Credit: John Bazemore | AP
Political Rewind: Fani Willis considers RICO charges for Trump; YSL trial; GA's justice system
Anthony Michael Kreis, professor of constitutional law, @AnthonyMKreis, Georgia State University
Madeline Thigpen, criminal justice reporter, @mthigs, Capital B
Tamar Hallerman, senior reporter, @TamarHallerman, The Atlanta Journal-Constitution
Tiffany Williams Roberts, Public Policy Director, @twrobertslaw, Southern Center for Human Rights
1. Trump calls for protests Tuesday, as he faces possible charges in a New York case.
- A Manhattan's district attorney is weighing potential charges against the former president.
- The office is examining whether Trump and his company broke state laws in paying hush money to adult film Stormy Daniels back in 2016.
- Trump asserts he will be arrested today, but he is the only person making this claim.
2. In Georgia, Trump's lawyers file a motion seeking to derail investigation into Georgia election interference.
- Trump's lawyers want a judge to quash the special grand jury's final report — which is already partially public — and expunge it from the record.
- This would prevent any prosecuting body from using evidence gathered by the jury investigation.
3. Fani Willis is also shouldering the YSL trial.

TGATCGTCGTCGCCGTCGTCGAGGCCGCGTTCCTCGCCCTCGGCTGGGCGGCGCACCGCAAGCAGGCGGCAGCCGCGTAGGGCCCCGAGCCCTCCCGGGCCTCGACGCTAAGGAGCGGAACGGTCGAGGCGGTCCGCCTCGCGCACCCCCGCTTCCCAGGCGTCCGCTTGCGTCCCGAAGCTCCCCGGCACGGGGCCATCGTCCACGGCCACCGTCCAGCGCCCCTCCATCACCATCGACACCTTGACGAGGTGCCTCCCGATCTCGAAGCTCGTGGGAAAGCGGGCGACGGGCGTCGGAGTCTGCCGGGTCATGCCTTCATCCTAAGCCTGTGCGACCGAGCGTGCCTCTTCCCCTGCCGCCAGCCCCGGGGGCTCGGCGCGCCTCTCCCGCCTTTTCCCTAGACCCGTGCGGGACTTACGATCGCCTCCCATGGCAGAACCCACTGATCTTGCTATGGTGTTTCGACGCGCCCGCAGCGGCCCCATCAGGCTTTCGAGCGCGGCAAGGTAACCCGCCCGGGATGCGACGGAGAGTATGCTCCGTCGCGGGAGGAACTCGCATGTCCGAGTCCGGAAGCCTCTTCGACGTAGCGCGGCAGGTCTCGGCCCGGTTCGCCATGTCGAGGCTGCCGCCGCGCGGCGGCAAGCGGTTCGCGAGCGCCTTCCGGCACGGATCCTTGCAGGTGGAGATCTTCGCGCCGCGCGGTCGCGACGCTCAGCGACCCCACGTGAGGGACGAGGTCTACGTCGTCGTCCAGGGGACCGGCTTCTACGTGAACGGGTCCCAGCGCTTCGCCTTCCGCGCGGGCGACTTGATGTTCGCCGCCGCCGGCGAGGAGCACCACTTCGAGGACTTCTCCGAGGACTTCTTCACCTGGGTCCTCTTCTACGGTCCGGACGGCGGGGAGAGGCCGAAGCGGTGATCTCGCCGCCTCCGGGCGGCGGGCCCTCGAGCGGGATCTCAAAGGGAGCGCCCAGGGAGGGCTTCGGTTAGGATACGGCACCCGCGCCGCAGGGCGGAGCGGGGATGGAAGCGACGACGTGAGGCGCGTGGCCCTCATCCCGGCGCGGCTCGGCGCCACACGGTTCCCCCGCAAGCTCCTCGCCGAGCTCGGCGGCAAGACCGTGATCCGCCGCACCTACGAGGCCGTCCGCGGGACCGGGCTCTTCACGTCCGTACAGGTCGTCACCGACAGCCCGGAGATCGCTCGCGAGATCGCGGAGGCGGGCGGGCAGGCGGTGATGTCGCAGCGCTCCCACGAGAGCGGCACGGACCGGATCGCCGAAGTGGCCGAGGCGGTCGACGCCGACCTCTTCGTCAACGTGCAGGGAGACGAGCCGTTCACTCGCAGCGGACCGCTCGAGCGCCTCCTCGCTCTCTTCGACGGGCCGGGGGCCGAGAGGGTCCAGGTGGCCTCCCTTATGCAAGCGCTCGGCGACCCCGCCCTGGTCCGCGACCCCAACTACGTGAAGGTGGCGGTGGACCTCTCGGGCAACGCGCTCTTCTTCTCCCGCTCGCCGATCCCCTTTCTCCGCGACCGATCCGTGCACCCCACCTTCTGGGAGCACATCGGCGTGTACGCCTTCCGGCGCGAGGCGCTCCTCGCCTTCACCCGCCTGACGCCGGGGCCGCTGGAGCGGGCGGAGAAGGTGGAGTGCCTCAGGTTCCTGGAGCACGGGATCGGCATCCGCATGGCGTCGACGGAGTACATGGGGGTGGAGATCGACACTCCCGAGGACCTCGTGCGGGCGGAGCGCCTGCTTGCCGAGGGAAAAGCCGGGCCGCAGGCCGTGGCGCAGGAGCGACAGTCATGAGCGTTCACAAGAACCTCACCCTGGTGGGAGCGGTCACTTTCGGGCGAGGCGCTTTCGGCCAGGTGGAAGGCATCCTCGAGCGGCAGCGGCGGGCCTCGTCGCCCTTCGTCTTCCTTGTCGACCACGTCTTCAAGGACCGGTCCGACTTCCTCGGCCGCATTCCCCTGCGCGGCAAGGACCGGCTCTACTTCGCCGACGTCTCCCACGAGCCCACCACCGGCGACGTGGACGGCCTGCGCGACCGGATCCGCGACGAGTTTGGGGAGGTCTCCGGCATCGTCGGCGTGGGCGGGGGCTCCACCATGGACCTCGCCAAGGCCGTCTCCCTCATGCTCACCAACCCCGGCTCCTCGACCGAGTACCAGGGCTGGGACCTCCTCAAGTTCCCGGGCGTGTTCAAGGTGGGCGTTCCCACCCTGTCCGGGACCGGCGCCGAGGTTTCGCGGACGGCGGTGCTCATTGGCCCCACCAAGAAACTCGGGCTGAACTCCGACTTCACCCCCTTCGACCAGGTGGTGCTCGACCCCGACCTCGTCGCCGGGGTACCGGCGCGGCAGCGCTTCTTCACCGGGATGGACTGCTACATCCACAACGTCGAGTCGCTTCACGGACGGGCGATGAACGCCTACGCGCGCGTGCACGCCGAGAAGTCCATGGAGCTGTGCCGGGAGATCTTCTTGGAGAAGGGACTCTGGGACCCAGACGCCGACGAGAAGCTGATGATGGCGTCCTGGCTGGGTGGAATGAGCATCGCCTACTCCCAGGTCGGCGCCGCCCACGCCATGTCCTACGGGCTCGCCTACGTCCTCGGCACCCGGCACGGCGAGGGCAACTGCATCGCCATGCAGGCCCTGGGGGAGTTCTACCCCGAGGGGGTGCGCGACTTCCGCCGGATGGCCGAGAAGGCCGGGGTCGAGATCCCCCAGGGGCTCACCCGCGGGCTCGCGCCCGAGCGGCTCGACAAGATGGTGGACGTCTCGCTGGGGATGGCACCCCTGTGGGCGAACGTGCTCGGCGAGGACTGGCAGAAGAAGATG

- Last May, authorities arrested and charged Williams with conspiracy to violate Georgia's RICO Act and participating in a criminal street gang.
- Rolling Stone published a searing article on the impact the YSL trial is having on the courts and defendants in that and other trials.
4. The Urban League's State of Black Georgia Report highlights injustices in criminal justice system.
- It found Georgia's Black population sits at 32%, while the State Department of Corrections reports 50% of inmates admitted in 2021 were Black.
- In the communities across the state, those polled said education ranked No. 1, and social justice ranks No. 2.
- In the Legislature, Senate Bill 44 is headed to Gov. Brian Kemp's desk.
- The bill increases the mandatory minimum jail time for recruiting someone under age 17 into a gang to 10 years.
- Critics of the bill say it doesn't address the socioeconomic reasons people join gangs, supporters say it will get criminals off the street.
Wednesday on Political Rewind: The AJC's Greg Bluestein joins the panel.